There's also an important role for parent mentors to play in discussing career trajectory. Traditionally, men who have families see more promotions compared to women with children. Knowing that having kids may represent a career setback for women, they may work with their mentors to create an action plan to "back on track" or to get recognized for their contributions as quickly as possible after returning to work.

Previously, in a bid to accommodate mothers transitioning back to work, corporate managers would make a show at lessoning the workload for newly returned mothers. This approach actually did more harm than good, as the mother's skills and ambitions were marginalized by these alleged "family friendly" policies, ultimately defining her for the workplace as a mother, rather than a person focused on career.

Today, this is changing. Some larger organizations, such as JP Morgan Chase, have structured mentorship programs that specifically target these issues and provide mentors for new parents. These programs match new parents navigating a transition back to work with volunteer mentors who are interested in helping and sponsoring moms. Mentors in the programs do not need to be moms, or even parents, themselves, but are passionate about making sure the opportunities are available.

It's just one other valuable way corporations are evolving when it comes to building quality relationships with their employees – and successfully retaining them, empowering women who face their own set of special barriers to career growth and leadership success.

Mentoring will always be a two way street. In ideal situations, both parties will benefit from the relationship. It's no different when women mentor working mothers getting back on track on the job. But there a few factors to consider when embracing this new form of mentorship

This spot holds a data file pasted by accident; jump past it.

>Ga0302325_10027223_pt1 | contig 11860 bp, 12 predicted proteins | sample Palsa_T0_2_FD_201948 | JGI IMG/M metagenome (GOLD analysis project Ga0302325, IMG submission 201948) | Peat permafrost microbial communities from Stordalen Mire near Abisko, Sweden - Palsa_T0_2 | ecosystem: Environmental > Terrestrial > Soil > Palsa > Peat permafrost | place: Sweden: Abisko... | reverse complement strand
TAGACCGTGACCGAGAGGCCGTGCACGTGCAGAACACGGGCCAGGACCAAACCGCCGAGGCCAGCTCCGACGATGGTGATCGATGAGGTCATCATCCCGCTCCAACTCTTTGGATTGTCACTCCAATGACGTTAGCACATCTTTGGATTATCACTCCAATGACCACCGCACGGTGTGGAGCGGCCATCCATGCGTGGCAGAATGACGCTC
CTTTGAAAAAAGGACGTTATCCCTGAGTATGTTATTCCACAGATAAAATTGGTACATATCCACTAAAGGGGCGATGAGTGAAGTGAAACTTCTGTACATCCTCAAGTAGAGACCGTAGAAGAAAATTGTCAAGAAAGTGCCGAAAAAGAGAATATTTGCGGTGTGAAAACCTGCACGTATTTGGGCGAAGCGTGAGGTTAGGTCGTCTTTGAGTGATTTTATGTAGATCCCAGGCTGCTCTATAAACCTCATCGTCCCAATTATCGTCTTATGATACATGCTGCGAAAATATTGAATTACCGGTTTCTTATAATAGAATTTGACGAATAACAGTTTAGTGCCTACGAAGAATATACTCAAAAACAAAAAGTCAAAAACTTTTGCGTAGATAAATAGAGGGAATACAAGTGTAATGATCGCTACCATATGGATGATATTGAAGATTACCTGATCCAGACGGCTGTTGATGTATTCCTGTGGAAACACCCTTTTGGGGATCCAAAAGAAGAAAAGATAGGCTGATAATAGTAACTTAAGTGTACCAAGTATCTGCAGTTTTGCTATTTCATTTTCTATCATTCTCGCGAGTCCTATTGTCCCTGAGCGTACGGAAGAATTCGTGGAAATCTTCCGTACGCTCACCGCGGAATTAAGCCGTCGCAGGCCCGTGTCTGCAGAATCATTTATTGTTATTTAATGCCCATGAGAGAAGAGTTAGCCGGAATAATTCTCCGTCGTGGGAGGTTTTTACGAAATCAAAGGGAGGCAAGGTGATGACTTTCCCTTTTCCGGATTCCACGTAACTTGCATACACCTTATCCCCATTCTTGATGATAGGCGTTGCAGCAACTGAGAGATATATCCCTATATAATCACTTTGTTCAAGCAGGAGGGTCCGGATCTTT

How to be a good Momtor?

Listen: For those mentoring a new parent, one of the best strategies to take is active listening. Be present and aware while the mentee shares their thoughts, repeat back what you hear in your own words, and acknowledge emotions. The returning mother is facing a range of emotions and potentially complicated situations, and the last thing she wants to hear is advice about how she should be feeling about the transition. Instead, be a sounding board for her feelings and issues with returning to work. Validate her concerns and provide a space where she can express herself without fear of retribution or bull-pen politics. This will allow the mentee a safe space to sort through her feelings and focus on her real challenges as a mother returning to work.

Share: Assure the mentee that they aren't alone, that other parents just like them are navigating the transition back to work. Provide a list of ways you've coped with the transition yourself, as well as your best parenting tips. Don't be afraid to discuss mothering skills as well as career skills. Work on creative solutions to the particular issues your mentee is facing in striking her new work/life balance.

Update Work Goals: A career-minded woman often faces a new reality once a new child enters the picture. Previous career goals may appear out of reach now that she has family responsibilities at home. Each mentee is affected by this differently, but good momtors help parents update her work goals and strategies for realizing them, explaining, where applicable, where the company is in a position to help them with their dreams either through continuing education support or specific training initiatives.

Being a role model for a working mother provides a support system, at work, that they can rely on just like the one they rely on at home with family and friends. Knowing they have someone in the office, who has knowledge about both being a mom and a career woman, will go a long way towards helping them make the transition successfully themselves.